However, the password on the computer, the lock on the office door, and the encryption on the office network are all data security measures.
One Doesn’t Mean the Other is Ensured
This is a very important point to consider. Just because you are focused on making sure data security measures are in place within your business, that doesn’t mean that you’re considering what data privacy measures you need to be working on. This can cause problems.
“Since data has taken the world by storm, data privacy has never been more important. It’s now a legally binding and regulated industry that you need to be paying attention too. For example, the GDPR is now over a year out, and regulations are coming out all the time all over the world that state that businesses and organizations that handle people’s sensitive data need to be protecting it,” shares Ben Harper, a marketer at 1day2write and Writemyx.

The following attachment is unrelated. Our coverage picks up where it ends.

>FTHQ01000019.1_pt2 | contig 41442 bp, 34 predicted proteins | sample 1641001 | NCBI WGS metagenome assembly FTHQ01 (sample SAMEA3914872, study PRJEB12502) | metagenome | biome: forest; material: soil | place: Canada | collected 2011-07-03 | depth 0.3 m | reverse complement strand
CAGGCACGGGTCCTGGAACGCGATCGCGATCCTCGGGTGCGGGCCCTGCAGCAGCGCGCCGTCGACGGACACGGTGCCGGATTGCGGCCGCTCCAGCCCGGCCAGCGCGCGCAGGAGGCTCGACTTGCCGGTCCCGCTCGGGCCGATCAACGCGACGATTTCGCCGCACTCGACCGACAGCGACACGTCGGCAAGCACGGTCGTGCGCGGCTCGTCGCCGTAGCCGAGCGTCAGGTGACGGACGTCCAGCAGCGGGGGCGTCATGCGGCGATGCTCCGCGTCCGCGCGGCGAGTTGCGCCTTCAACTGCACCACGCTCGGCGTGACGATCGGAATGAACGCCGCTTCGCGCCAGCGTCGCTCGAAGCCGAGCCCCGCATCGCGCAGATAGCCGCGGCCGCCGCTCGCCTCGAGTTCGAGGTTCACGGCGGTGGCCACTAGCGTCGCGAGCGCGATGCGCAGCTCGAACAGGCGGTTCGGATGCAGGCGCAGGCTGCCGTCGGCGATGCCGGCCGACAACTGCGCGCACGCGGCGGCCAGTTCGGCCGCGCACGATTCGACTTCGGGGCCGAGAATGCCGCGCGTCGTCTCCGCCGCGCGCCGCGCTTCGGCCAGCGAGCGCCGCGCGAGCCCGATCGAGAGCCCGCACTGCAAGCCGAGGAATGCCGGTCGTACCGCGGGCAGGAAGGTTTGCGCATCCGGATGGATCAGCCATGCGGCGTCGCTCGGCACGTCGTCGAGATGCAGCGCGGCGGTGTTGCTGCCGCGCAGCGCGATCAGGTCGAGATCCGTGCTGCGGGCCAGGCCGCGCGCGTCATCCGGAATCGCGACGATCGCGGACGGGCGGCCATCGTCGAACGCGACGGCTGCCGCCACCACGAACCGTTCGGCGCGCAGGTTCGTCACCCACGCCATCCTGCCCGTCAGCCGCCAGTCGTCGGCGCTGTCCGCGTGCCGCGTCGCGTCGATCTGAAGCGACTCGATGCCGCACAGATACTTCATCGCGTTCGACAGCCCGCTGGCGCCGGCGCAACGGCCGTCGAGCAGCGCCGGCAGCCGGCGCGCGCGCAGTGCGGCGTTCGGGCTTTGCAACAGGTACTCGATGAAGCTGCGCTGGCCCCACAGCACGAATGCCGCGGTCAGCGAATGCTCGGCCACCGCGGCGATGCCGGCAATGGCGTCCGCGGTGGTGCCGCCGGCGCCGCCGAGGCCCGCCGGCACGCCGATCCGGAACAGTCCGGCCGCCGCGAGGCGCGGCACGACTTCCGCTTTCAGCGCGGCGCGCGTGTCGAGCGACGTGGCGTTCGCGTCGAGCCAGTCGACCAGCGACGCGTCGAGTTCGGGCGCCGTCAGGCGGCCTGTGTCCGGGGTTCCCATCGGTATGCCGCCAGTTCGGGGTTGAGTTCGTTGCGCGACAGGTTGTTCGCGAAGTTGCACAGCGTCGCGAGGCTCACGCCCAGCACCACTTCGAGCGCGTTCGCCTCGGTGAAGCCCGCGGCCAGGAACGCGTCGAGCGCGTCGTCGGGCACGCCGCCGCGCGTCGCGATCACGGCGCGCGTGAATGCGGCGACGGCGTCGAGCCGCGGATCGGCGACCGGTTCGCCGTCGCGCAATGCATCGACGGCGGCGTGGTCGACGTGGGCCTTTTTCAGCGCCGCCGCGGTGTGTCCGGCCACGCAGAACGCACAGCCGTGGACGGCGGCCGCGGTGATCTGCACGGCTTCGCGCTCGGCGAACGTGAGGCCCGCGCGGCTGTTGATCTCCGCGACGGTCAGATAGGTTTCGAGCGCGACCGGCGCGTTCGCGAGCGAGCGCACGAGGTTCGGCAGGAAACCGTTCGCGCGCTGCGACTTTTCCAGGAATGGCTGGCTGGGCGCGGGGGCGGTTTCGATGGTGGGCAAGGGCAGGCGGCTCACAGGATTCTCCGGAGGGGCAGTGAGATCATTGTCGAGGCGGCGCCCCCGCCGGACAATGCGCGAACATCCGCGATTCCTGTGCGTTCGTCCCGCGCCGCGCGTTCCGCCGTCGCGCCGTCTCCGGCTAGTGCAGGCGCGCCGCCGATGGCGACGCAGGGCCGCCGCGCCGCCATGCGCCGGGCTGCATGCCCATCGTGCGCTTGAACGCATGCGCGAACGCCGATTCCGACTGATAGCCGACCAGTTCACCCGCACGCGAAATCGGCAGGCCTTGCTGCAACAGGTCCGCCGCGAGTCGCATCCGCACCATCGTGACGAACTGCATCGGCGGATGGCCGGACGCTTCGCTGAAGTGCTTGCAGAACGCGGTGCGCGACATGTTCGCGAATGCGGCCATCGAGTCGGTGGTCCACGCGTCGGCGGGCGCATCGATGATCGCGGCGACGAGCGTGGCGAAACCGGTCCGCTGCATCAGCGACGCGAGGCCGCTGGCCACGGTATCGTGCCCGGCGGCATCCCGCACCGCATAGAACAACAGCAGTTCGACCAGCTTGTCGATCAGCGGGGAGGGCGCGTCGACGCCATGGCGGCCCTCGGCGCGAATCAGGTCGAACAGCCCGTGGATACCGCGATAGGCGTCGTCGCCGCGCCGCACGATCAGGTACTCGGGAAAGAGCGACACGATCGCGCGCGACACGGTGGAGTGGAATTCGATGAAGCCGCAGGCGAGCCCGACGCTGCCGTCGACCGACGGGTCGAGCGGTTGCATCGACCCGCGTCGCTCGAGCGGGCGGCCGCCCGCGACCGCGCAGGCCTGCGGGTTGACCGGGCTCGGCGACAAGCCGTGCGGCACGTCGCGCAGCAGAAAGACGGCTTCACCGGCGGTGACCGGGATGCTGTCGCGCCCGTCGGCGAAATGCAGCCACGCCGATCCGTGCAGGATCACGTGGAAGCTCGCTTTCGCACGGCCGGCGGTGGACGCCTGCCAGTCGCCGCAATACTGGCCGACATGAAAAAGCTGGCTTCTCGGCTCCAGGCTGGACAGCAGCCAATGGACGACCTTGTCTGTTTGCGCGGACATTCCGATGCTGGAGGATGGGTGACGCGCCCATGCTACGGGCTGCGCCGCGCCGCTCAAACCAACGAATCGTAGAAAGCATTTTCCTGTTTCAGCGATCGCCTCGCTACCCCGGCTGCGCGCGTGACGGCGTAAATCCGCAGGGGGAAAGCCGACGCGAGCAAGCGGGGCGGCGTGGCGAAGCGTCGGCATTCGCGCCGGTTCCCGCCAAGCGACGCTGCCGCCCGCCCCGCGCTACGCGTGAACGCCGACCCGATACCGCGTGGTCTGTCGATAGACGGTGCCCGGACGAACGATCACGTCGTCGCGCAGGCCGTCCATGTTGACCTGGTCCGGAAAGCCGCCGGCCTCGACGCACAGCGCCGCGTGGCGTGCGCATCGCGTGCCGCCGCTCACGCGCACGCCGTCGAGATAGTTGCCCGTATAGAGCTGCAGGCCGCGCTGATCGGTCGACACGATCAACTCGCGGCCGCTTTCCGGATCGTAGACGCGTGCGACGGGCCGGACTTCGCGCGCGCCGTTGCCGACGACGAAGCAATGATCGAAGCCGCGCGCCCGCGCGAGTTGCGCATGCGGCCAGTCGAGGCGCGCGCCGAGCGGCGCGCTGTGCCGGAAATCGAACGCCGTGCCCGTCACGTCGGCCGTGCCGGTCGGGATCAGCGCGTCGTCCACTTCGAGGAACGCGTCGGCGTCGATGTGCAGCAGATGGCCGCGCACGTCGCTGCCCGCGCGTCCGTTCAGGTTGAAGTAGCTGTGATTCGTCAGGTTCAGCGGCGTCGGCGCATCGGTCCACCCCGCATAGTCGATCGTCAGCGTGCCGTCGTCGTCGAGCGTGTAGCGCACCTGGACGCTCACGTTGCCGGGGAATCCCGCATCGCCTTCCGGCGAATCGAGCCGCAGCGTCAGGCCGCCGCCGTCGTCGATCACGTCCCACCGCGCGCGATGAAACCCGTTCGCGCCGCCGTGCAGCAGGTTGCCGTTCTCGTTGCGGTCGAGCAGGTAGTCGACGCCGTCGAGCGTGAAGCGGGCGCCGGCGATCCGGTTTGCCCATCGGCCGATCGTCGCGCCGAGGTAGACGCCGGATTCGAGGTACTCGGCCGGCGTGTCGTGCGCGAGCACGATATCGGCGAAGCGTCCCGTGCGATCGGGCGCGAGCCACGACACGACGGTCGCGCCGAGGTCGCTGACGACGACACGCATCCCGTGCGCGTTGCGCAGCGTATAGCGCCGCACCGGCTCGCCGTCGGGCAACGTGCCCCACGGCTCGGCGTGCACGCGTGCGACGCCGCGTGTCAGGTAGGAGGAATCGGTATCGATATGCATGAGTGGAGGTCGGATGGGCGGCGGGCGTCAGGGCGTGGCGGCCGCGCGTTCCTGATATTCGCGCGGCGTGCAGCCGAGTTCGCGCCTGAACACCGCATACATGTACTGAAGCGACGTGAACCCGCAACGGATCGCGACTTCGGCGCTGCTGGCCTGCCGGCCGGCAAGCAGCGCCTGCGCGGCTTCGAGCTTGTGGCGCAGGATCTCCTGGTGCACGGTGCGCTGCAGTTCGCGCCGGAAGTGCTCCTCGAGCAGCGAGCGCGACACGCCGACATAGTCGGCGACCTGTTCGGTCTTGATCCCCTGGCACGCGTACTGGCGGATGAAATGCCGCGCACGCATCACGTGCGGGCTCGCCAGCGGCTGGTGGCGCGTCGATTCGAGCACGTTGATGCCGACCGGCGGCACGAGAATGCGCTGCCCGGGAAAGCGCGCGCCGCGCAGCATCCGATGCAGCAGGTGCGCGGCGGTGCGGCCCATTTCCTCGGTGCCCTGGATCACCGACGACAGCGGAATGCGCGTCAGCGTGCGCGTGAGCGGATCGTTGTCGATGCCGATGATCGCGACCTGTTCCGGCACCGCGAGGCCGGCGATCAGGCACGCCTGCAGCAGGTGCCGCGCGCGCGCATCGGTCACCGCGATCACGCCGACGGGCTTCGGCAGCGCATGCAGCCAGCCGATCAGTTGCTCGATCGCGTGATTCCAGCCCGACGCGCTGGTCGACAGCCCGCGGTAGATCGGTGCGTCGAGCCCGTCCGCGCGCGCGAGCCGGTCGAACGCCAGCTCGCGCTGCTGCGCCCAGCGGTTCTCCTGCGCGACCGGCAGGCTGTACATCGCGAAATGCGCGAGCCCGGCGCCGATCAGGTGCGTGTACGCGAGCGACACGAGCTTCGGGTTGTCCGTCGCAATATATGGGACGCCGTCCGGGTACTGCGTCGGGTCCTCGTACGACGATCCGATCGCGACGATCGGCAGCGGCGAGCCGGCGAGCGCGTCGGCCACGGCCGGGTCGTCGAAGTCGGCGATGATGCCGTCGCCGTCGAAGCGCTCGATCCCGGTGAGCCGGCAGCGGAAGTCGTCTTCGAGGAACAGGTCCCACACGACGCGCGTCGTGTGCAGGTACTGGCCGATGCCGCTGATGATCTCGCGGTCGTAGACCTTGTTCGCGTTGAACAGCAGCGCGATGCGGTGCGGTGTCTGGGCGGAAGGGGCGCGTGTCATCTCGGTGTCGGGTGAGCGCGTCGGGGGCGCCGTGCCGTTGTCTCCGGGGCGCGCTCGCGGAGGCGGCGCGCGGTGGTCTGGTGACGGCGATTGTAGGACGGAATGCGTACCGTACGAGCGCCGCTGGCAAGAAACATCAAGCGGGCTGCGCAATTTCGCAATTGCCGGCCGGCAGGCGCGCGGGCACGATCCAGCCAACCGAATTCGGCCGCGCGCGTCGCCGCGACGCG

Think of this way.
Statistics show that 60% of hacked businesses that are small to medium go out of business within six months of the hack taking place. This is how serious hacking and data breaches are. You ruin the trust and loyalty of your customers, and people will find it very hard to come back.
So, not only is protecting your data and privacy essential in the eyes of the law, failing to provide adequate defences and protection could mean your business ceases to exist, or will dramatically affect you with long-lasting effects.
Privacy and Security Affecting Your Business
While it’s common knowledge that your business should have some kind of security to protect itself and your customer’s data and experience, you should now be starting to see how these two are coming together.
In many countries, especially the US and Europe, you need to make sure you’re following the data privacy regulations in all the places you operate. You’ll notice that since Europe enacted the GDPR, everyone has had to change how they do things. Even giant websites like YouTube had to change their practice specifically for European users, whereas things hadn’t changed at the time anywhere else in the world.